Years ago NPR was my church. That’s National Public Radio, for those not in the know. I would listen every morning and night and on weekends too. I knew the theme music by heart, and exactly when it would come on. I liked the format that mixed news with features, puzzles and even car repair. NPR kept me happy.
These days I will listen to WHRO/WHRV some, but not as much as I did when I was an engineer. In those days I’d evenmap out the NPR stations and frequencies before a road trip, so I’d be sure to catch all the things they considered. Instead I’ve discovered audio books… discovered in the sense that Columbus discovered America… that is, audio books were there, I just didn’t know about them.
On my recent vacation I listened to several books including one humorous one by David Sedaris and a couple of histories.
The first one was “Darwin’s Ghosts – The Secret History of Evolution” a sort of heavy sounding title. It wasn’t really secret. Rebecca Stott used a list from the introduction to Origin of Species to profile about 30 forgotten people. People who Darwin listed as furthering understanding of evolution (and perhaps anticipating it.) It starts with Aristotle, and goes through the French Revolution and the near-lynching of Joseph Priestley in Birmingham. It makes it very clear that studying or publishing on evolution was a crime in 18th and 19th century England and France – at least if you opposed the Biblical Truth of creation.
For much of the book I was thinking of this Sunday’s service topic “The Courage to Fly in the Face of Convention” and how dangerous it still is to be a gay man or woman and especially to be transgender in our world. News reports of LGBT killings continue to appear in my news feed, and also news of courageous persons opposing both the violence and the beliefs. If you think it’s over. It isn’t. I am looking forward to hearing Sheila Dinwiddie’s words on this topic.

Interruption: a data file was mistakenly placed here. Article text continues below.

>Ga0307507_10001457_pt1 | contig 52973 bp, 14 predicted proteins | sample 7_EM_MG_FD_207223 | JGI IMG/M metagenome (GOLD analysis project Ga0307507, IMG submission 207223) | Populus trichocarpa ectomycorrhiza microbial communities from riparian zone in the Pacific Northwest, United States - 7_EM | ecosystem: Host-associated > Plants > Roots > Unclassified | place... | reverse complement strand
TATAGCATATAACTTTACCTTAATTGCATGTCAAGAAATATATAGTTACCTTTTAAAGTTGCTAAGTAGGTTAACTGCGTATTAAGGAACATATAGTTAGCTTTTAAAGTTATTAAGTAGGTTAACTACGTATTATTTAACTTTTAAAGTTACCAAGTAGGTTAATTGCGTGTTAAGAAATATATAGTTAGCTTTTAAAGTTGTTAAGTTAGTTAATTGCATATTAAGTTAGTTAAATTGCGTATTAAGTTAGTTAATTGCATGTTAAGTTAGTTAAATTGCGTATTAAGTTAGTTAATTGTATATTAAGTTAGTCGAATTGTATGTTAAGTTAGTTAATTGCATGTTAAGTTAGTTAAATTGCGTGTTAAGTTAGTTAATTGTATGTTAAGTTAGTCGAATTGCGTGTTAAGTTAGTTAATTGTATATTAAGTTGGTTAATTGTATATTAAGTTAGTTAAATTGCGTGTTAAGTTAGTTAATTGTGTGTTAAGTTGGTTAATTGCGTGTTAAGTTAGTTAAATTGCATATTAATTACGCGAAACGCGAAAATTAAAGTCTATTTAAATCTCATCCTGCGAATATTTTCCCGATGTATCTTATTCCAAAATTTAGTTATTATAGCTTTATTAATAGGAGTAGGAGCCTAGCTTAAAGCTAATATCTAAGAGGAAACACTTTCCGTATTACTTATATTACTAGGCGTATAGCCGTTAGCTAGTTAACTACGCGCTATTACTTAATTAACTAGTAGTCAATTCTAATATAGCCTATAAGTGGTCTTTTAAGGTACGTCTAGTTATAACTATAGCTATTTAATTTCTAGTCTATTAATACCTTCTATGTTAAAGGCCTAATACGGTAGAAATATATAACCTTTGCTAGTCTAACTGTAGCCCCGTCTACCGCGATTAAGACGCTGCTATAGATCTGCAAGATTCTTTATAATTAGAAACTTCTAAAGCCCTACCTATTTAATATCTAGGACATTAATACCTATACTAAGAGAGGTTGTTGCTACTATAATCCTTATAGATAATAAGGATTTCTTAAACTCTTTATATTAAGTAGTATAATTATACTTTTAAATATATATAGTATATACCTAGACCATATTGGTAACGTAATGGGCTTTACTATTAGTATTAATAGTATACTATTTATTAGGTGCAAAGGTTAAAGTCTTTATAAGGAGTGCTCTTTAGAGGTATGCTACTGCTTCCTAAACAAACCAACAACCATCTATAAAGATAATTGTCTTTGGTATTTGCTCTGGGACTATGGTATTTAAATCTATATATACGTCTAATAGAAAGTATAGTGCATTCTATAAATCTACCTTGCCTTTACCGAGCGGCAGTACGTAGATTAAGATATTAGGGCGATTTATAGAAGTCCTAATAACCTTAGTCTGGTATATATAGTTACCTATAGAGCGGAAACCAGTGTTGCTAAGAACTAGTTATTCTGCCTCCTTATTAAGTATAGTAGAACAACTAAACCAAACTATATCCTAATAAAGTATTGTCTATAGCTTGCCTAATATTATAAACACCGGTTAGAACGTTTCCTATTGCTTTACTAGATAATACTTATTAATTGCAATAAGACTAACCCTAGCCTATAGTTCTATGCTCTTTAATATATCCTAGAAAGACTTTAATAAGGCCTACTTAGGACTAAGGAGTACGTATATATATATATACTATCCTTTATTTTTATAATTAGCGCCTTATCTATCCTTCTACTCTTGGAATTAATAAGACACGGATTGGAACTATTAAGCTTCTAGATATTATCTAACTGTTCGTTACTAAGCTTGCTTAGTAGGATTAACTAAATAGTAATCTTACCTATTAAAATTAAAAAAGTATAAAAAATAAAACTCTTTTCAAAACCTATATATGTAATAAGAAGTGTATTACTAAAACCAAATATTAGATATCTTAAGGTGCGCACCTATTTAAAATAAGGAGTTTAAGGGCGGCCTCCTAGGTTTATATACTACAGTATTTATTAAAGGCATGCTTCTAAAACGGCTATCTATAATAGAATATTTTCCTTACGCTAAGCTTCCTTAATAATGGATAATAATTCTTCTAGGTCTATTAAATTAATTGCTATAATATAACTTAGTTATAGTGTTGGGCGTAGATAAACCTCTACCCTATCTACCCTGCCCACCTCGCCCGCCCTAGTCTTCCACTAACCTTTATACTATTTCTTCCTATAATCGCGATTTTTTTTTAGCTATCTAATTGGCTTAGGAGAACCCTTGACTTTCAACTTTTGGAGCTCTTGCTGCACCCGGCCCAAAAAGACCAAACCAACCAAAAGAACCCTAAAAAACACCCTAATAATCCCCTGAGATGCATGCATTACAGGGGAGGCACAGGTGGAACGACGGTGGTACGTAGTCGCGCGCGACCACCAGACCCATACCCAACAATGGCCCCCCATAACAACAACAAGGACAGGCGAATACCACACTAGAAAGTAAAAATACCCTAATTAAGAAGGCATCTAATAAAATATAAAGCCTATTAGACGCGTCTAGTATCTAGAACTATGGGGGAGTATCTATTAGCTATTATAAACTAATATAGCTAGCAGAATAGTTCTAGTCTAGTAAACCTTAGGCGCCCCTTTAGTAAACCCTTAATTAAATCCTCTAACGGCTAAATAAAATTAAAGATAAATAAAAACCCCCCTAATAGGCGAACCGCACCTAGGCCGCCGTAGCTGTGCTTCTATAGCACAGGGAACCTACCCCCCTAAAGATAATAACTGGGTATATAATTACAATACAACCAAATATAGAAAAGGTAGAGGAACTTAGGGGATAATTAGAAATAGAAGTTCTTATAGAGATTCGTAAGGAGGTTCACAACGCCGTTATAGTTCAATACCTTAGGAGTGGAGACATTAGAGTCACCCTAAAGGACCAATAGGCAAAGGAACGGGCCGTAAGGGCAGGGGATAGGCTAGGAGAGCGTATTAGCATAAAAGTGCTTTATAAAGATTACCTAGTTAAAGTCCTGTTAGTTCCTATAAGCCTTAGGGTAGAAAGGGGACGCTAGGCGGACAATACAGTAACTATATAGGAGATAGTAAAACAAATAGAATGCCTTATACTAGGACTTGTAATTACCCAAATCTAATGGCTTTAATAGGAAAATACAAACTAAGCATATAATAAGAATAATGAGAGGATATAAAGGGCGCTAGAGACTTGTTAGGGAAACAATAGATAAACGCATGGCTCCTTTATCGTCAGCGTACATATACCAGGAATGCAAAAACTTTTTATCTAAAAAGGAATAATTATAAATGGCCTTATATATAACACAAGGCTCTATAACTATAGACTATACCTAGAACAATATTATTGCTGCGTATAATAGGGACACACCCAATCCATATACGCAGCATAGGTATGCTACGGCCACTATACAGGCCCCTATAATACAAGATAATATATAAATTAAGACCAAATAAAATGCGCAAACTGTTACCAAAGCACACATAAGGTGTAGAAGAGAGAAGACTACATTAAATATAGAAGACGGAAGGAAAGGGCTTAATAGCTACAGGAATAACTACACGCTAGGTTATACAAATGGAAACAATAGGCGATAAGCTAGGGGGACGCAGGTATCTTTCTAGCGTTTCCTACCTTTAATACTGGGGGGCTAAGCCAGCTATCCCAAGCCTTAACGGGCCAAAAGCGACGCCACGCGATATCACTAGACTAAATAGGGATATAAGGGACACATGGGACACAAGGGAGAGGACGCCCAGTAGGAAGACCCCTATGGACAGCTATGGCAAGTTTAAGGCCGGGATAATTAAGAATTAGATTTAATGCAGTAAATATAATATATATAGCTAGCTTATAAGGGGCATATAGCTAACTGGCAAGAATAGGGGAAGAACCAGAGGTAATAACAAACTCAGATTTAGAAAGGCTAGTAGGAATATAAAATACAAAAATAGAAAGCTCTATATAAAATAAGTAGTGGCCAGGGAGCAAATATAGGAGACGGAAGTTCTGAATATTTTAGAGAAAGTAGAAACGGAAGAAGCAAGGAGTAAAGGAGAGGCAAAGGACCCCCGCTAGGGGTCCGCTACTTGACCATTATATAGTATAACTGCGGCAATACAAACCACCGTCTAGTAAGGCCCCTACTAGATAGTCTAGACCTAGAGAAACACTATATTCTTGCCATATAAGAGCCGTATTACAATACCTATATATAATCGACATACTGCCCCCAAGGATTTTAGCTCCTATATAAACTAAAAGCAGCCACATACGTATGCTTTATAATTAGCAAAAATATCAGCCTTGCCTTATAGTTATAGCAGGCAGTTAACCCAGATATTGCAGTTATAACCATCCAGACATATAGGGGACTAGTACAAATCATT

The second audio book was “Remembering Whitney” by Cissy Houston, Whitney Houston’s mother. It was a fairly normal memoir by a mother about her famous child. Whitney’s accidental death in 2012 shocked the music industry. What interested me most was the honest description of Cissy’s emotions during various family tragedies. Cissy also spoke clearly of her relationship to her children, her divorced husband, her daughter’s “friend and roommate” Robyn Crawford, and the web of people surrounding her daughter.
While Ghosts was all about facts, Remembering was all about relationship. What Cissy wrote was not verifiable truth, but what was real to her. I heard motherly bias, pride, softening of what might have been hard conversations and resignation in her words. It seemed like the act of writing down a history of her daughter was a way of working through the grief.
Sharing stories is a powerful form of medicine. Sharing stories from the heart can be a balm.
That’s it for this week. Feel free to come and talk.
I love you,
PS: If you get a phone call with caller ID “Jose Ramirez”.. that’s me! It’s a long story.